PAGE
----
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The Chesapeake Bay Program summarized the results of a study on nutrient loading in the Chesapeake Bay on their site last week. The study, by Yuntao Zhou, Donald Scavia, and Anna M. Michalak, found that the Chesapeake Bay’s annual dead zone’s size and severity has remained unchanged in recent years, the duration of the dead zone, however, has declined over time. The report in Limnology and Oceanography also examines the role of meteorological factors in the development of dead zones.


Declining Planting Rate for Forested Riparian Buffers

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Declining Planting Rate for Forested Riparian Buffers

After posting yesterday about tree cover in the Chesapeake region, I came across this article from the Bay Journal on riparian forested buffer zones. According to author Karl Blankenship, streamside tree planting rates are falling. Forested buffers improve stream health, and help states in the Chesapeake watershed reach Bay cleanup goals. The six states, and the District of Columbia, which make up the Chesapeake Bay watershed, have pledged to plant 15,000 miles of forested buffers by 2025; yet last year only 202 miles were planted. Blankenship outlines the implications of this declining rate of planting, and looks at what needs to be done to turn the trend around.

Forest Watch in Chesapeake Region

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The World Resources Institute’s Global Forest Watch runs a mapping application that monitors forest cover across the globe. I have been looking at the Chesapeake Bay region and using the different tools to examine tree cover in the region, and loss and gain of tree cover from 2000-2013.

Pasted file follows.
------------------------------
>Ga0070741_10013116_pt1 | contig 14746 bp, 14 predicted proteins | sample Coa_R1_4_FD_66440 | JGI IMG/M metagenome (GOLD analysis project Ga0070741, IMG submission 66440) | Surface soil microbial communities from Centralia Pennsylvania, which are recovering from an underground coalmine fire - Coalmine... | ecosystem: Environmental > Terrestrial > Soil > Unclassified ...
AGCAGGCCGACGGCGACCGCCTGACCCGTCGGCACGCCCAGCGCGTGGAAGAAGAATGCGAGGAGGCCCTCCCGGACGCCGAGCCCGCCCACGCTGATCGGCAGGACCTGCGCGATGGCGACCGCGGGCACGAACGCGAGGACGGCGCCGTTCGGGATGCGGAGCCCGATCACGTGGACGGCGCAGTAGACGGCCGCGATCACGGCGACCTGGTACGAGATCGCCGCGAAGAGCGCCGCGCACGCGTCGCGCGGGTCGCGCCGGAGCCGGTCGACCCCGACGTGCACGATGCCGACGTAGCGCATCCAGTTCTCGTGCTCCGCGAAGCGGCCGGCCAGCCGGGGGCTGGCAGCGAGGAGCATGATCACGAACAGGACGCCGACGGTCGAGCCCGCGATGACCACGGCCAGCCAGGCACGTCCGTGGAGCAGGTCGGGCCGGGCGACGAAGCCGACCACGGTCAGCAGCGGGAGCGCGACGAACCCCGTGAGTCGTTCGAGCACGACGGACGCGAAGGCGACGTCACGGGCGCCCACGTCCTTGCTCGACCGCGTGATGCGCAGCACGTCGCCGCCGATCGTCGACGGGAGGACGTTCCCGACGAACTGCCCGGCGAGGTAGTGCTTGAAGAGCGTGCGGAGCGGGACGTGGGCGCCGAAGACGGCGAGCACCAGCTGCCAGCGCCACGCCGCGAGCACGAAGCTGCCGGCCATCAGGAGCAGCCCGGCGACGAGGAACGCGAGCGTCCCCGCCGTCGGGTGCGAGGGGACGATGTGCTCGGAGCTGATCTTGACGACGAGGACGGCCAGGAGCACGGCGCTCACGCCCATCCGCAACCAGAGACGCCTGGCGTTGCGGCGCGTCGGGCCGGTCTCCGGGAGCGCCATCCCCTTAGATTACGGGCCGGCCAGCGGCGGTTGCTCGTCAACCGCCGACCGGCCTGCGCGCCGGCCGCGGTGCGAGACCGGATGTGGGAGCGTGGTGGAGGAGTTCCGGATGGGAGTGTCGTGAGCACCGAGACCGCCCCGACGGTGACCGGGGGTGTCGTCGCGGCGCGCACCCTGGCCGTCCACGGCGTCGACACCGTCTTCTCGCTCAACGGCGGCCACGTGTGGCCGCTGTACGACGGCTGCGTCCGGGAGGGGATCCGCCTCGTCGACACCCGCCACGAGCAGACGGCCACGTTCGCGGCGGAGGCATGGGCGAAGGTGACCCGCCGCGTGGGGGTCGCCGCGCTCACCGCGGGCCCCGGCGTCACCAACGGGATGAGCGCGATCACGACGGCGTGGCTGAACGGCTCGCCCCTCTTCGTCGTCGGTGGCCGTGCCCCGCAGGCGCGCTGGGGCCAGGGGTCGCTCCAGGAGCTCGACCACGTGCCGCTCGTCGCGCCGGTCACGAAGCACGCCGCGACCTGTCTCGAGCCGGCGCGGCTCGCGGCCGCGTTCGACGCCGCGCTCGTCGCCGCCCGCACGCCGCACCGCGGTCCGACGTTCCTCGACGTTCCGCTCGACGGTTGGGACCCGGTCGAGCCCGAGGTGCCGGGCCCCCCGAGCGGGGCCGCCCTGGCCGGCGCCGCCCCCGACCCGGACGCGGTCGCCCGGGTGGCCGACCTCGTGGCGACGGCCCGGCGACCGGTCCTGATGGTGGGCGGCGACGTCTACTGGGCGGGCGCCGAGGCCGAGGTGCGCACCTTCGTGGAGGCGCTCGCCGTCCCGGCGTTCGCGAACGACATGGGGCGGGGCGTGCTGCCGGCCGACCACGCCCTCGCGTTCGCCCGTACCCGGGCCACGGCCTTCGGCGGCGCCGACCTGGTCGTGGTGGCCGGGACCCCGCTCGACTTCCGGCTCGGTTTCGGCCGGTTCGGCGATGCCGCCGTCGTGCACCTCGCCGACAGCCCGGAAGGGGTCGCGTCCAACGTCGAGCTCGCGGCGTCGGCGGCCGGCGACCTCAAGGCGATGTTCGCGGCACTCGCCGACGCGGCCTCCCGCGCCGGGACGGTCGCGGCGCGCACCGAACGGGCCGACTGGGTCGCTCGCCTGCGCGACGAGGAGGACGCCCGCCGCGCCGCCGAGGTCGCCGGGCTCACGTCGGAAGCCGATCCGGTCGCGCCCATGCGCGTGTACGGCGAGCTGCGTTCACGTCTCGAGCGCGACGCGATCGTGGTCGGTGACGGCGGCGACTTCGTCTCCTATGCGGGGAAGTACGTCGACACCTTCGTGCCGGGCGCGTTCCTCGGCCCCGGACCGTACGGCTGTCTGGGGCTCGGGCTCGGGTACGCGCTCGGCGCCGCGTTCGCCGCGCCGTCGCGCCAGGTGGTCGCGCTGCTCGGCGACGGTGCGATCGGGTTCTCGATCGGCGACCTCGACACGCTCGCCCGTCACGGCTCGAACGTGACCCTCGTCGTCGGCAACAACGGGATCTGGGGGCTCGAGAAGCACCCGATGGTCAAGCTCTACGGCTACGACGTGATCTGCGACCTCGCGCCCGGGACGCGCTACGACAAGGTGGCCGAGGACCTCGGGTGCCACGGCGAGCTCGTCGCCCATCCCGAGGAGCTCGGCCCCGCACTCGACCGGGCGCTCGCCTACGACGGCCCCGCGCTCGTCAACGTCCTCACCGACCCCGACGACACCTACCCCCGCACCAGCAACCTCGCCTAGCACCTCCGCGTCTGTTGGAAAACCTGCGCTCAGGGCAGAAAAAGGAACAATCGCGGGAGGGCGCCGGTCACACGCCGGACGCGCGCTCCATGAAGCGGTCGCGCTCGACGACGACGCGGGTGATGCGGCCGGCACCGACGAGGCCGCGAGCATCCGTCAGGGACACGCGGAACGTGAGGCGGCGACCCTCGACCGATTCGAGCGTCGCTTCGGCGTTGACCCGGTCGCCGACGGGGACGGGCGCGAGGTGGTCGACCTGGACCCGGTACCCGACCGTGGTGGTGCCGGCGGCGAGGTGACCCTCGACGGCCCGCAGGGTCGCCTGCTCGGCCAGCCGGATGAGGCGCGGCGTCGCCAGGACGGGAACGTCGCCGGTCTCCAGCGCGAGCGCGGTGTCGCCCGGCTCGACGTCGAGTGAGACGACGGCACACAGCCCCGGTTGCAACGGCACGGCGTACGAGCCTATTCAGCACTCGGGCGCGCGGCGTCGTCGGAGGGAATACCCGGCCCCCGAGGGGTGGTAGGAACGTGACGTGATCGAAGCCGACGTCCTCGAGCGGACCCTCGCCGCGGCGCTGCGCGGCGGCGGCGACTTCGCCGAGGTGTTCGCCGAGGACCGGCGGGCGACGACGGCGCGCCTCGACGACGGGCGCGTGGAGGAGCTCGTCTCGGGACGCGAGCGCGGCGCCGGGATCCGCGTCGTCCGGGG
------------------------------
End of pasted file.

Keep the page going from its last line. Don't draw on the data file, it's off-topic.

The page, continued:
I expected there to be more loss of tree cover, believing there to be a rise in development around the Chesapeake Bay over the last decade. The data comes from the University of Maryland, which defines tree cover loss as “the complete removal of tree cover canopy at the Landsat pixel scale.” The application looks at major changes, such as the loss of tree cover though disease, fire, or timber harvesting. I’m not sure, but the map may not be picking up on smaller scale activities, such as home building.

Overall there seems to be a lot of simultaneous gain and loss, on the Virginia side of the Chesapeake, and more gain over the last thirteen years on Maryland’s Eastern Shore.

If a user wants to look at a specific area more closely, he or she can examine forest use and conservation. Users are also able to submit their own stories and data to document change in a particular region. I’ve posted the link below:

Global Forest Watch

The State of Virginia’s Wetlands

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A look at how sea level rise is affecting two Virginia marshes, Dameron Marsh and Hughlett Point, and what this means for the future of wetlands in Virginia’s Chesapeake Bay region:

Erosion’s effect on the Dameron Marsh shoreline
Hughlett Point Natural Area Preserve, Northumberland County, Virginia

Additional photos from Dameron Marsh

and Hughlett Point